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WHAT WE’RE WATCHING

 

SO LONG - The third lawyer to run Michigan State University’s legal department in the last year is out. Sue Reisinger reports that GC Robert Young Jr. has been ousted as the school continues to reel from the sex abuse scandal involving Larry Nassar, the doctor for the USA Gymnastics who worked at the school. Young, a former Dickinson Wright lawyer who was let go without cause, oversaw the school’s $500 million settlement involving more than 300 Nassar victims who sued the school. Previous heads of the legal department, working at the time of the scandal, were pressured to leave. Critics had objected to Young’s hiring, partly because he had written legal opinions on cases in which he refused to hold a company or a government entity liable for rape or sexual abuse by employees.

IN THE VALLEY - Wilson Sonsini is launching a software development business. Roy Strom reports that SixFifty, the subsidiary named after the firm’s address and area code in Palo Alto, will release its first automated legal product this spring designed to draft documents for compliance with the California Consumer Privacy Act, which takes effect in January 2020.

SEARCH THIS - Looks like Google caught a break in the Labor Department’s case seeking data about alleged pay disparities at the technology company. Erin Mulvaney reports that Labor Department investigators will complete a probe of Google compensation system without access to a broader set of records the department had originally sought. Led by former Kirkland & Ellis partner Kate O’Scannlain, department lawyers dropped an appeal and said they would conduct the review of Google under new directives on transparency, issued by the agency’s Trump-era leaders and largely viewed as business-friendly.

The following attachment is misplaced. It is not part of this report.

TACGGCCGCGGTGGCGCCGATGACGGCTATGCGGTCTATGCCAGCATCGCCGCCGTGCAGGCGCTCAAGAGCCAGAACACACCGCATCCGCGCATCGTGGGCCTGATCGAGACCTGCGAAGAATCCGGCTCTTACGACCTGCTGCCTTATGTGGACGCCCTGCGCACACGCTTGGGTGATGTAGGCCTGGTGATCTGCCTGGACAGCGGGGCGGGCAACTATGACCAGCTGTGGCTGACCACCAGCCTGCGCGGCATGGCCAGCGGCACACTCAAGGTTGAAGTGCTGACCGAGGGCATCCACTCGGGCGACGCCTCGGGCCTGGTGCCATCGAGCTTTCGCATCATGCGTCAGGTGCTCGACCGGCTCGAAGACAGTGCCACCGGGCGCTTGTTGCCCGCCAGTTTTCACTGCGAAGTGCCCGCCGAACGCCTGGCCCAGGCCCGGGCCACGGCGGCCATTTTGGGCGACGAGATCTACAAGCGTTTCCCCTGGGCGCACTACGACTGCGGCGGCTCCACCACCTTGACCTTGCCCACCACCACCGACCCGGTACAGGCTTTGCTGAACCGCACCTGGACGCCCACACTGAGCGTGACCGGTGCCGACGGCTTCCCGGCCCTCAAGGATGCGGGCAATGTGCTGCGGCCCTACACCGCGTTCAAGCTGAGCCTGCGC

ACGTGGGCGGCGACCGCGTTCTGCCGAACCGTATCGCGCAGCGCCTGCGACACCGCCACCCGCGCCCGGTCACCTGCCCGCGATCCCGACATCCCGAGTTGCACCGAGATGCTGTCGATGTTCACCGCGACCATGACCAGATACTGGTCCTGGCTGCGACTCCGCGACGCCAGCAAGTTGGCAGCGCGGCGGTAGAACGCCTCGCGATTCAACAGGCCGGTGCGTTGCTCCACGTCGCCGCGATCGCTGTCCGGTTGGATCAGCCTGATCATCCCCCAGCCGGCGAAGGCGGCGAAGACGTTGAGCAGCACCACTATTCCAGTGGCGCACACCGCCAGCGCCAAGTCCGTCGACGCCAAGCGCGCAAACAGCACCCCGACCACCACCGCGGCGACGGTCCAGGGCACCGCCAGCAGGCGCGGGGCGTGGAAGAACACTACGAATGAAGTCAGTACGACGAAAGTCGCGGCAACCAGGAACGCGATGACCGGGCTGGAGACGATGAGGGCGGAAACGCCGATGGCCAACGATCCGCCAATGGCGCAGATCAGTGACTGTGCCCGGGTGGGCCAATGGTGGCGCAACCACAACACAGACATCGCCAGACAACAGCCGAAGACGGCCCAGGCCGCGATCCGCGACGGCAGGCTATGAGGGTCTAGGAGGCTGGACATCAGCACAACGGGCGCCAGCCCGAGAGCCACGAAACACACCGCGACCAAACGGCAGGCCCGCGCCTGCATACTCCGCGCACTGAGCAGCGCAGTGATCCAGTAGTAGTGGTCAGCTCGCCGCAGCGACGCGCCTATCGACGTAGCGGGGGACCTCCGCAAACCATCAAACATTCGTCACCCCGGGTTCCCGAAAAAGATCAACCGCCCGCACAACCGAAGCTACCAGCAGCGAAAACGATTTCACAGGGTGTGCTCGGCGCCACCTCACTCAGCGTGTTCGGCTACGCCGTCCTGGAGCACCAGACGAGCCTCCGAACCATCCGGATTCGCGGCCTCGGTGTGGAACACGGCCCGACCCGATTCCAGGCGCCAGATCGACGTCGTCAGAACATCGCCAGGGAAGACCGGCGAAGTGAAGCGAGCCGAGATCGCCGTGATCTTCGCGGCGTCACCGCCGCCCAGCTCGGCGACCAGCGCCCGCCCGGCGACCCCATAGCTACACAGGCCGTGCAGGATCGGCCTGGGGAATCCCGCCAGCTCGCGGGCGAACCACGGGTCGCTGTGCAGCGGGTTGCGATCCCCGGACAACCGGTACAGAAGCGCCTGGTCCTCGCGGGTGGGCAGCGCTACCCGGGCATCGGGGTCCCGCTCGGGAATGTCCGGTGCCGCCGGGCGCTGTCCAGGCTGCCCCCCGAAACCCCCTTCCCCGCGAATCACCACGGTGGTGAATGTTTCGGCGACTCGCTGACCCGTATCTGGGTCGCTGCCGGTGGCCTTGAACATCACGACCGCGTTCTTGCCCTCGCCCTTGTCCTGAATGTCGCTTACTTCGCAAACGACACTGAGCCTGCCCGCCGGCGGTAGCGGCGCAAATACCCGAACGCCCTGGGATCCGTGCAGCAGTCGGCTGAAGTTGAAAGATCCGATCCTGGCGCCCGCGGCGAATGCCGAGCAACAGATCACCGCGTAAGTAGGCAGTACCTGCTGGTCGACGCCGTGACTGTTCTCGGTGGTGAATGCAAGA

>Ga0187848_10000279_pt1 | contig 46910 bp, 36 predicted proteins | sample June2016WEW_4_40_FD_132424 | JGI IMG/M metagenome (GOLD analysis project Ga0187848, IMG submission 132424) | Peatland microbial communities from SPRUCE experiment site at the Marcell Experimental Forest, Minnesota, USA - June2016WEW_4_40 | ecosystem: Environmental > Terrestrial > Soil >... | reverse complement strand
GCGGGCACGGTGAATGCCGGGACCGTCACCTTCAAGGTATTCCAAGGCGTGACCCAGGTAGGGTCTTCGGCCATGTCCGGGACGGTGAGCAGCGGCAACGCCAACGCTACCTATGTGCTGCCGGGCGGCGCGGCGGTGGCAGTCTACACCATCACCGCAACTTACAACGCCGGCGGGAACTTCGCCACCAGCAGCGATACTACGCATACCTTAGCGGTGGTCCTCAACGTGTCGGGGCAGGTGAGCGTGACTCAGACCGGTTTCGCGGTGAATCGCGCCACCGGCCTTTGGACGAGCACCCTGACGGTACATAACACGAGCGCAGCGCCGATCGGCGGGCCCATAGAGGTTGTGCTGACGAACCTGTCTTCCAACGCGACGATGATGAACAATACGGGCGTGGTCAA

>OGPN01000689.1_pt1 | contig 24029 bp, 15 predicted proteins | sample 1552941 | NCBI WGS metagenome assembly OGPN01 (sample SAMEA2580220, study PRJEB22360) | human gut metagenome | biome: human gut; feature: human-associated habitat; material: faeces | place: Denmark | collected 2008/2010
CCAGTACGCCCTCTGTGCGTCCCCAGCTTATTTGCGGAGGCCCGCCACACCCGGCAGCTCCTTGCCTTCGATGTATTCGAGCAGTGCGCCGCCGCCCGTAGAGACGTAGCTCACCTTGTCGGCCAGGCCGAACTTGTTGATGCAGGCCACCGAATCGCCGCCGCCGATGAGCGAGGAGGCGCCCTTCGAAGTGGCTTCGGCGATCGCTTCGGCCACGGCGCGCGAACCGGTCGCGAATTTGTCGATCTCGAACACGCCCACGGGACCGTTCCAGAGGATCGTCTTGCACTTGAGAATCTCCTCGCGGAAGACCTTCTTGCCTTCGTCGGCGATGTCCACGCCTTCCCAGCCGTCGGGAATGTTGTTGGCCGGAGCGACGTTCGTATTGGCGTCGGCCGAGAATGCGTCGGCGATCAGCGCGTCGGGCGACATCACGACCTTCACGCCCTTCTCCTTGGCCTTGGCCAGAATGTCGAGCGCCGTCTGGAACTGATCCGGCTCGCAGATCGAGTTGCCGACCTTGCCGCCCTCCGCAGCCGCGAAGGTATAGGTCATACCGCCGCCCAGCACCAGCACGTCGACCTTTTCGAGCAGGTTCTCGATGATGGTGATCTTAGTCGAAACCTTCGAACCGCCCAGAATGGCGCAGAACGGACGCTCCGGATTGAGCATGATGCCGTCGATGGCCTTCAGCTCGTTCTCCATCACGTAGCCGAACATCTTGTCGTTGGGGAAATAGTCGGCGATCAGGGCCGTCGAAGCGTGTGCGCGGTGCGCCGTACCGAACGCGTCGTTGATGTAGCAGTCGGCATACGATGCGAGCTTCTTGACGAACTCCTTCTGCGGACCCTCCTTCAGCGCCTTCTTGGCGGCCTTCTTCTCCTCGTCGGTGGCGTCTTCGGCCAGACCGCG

ROBUST, BUT RISKY - Between the #MeToo movement, fears of a recession and intense competition, lateral hiring in 2019 is a complicated task. Despite it all, the moves remains a key source of growth used by nearly every member of the Am Law 200, and last year was full of activity. Today, join Nicholas Bruch, ALM Intelligence’s director of legal market intelligence, and Ben Seal, executive editor of The American Lawyer, for a ReplyAll conversation about the challenges firms face and the solutions they’re seeking.


EDITOR’S PICKS

 

Could Venezuela Sanctions Bring New Opportunities for US Businesses?

Asia’s Lateral Market: Where Have All the Lawyers Gone?

Charter Communications Can’t Shake Black-Owned Networks’ Racial Discrimination Claims

The Key to Survival for Midsize Firms in the Next Recession? Running ‘Like a Business’

Five Keys to Successfully Transitioning Clients Across Generations


WHILE YOU WERE SLEEPING

 

BRUSSELS BOUND - Cooley has opened its first continental European outpost with the launch of a Brussels office. Andrew Messios reports that the office will focus on antitrust and competition matters and will be headed by Alexander Israel, who joins from German firm Noerr. Cooley now has 14 offices in total across the U.S., China and Europe.


WHAT YOU SAID

“Using our influence to help one another, like we set out to do—it’s happening.”

— CHASITY HENRY, ASSISTANT GENERAL COUNSEL OF CORPORATE AFFAIRS AND LEGAL STRATEGY AT KIMBERLY-CLARK CORP., WHO LAUNCHED THE NEW ROUNDTABLE, A NONPROFIT FOCUSED ON ADVANCING BLACK WOMEN LAWYERS IN THE PROFESSION.


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